Study Advises Less Reliance on Hydropowerby Associated Press
Seattle Post-Intelligencer - October 19, 2002
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SPOKANE -- The Northwest must wean itself from hydroelectric dams as a major source of power, according to the author of a study that suggested the region's economy would not suffer if four Snake River dams were removed.
Conservation and renewable resources such as wind can be as economical as new natural gas-fired turbines, said Mark Bernstein, senior policy analyst for the Rand Corp.
Alternative energy also provides a hedge against increases in gas prices that drive up the cost of electricity from gas turbines, Bernstein told members of the Northwest Power Planning Council on Thursday.
"Dam removal is not the main point of the report," Bernstein said after discussing Rand's conclusions. The Rand Corp. is a consulting and research firm known for its work on complex subjects.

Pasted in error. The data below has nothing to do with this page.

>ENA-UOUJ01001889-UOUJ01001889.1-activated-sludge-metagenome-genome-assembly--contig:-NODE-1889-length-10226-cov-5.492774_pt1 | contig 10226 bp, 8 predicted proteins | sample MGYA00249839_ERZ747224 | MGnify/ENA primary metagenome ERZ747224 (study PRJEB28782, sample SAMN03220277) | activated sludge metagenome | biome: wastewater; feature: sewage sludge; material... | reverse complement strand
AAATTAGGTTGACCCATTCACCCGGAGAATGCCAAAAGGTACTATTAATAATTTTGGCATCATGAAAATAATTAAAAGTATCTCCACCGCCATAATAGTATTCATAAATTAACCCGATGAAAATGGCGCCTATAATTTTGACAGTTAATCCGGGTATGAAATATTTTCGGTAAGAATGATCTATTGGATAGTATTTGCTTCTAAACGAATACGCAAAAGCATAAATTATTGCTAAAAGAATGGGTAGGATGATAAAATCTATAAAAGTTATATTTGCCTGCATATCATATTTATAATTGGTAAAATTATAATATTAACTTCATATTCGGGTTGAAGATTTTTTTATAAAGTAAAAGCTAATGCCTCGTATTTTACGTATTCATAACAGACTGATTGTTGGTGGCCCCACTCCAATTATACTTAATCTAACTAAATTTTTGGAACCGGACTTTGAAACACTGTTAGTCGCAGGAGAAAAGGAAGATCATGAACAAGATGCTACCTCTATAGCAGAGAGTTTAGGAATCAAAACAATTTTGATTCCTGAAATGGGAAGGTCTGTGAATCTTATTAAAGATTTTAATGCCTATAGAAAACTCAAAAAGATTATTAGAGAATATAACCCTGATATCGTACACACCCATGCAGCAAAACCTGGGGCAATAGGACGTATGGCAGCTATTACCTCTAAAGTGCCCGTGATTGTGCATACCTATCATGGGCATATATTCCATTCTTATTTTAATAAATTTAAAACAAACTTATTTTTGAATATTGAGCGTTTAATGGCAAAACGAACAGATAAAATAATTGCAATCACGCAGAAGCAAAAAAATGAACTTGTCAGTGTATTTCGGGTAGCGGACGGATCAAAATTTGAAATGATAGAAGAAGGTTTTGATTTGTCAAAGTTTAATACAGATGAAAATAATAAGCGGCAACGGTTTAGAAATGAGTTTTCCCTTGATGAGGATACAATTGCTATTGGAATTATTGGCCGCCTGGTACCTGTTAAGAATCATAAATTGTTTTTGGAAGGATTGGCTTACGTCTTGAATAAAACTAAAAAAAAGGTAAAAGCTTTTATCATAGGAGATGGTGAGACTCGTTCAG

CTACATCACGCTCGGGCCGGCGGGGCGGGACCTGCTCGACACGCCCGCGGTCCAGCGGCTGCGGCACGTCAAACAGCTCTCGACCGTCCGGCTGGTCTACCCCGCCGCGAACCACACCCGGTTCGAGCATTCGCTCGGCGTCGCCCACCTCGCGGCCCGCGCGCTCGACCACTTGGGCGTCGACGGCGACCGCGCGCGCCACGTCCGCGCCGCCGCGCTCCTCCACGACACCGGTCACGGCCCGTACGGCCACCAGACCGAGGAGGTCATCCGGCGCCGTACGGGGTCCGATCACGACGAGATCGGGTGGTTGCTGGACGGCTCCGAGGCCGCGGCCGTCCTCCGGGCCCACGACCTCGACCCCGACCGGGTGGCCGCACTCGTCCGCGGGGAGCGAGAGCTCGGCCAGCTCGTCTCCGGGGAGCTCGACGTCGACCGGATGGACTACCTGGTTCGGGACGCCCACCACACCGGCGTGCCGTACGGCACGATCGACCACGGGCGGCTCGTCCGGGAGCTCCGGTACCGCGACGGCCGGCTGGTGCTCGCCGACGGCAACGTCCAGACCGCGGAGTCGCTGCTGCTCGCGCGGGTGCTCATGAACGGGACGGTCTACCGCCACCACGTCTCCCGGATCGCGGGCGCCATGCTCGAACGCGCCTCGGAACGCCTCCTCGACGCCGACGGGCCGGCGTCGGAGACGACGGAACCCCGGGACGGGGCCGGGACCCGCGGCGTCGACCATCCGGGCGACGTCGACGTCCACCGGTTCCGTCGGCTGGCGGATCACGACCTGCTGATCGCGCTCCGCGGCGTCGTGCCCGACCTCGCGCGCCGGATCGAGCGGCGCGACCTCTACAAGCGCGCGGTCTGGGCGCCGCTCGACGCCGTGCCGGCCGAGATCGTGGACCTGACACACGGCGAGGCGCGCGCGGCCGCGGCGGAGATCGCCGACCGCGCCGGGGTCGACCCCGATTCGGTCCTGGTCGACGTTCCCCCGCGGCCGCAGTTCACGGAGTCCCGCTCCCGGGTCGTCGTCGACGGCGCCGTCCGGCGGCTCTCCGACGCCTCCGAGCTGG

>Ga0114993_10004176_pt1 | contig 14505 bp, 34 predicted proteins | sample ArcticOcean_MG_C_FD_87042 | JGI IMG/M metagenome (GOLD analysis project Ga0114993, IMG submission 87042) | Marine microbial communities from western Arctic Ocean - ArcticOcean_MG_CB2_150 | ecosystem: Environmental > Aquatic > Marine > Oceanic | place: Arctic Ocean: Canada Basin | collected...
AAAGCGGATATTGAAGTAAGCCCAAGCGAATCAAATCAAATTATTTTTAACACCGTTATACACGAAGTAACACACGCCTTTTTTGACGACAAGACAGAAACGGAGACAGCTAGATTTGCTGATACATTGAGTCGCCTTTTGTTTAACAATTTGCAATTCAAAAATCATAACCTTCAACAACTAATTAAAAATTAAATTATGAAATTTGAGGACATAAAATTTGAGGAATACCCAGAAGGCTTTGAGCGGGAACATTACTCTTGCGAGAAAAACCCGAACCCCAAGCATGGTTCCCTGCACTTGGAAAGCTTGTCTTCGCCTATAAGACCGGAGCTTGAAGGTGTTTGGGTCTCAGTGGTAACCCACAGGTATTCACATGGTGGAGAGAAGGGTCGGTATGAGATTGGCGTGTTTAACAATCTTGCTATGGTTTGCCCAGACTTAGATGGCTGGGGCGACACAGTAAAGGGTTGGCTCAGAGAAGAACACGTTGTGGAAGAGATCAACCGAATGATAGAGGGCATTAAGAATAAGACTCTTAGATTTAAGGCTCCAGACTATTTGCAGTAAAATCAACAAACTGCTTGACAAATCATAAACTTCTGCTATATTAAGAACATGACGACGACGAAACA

Council members faulted the study for failing to acknowledge conservation efforts already made in the Northwest and questioned the economics of some of Rand's proposed conservation measures.
A response to the Rand report prepared by council economic analyst Terry Morlan noted the region has developed 1,600 megawatts in conservation in the past 20 years.
The region also receives about 500 megawatts from wind generation, he said.
But the Northwest requires about 20,000 megawatts of electricity, 82 percent of which is hydropower, he said.
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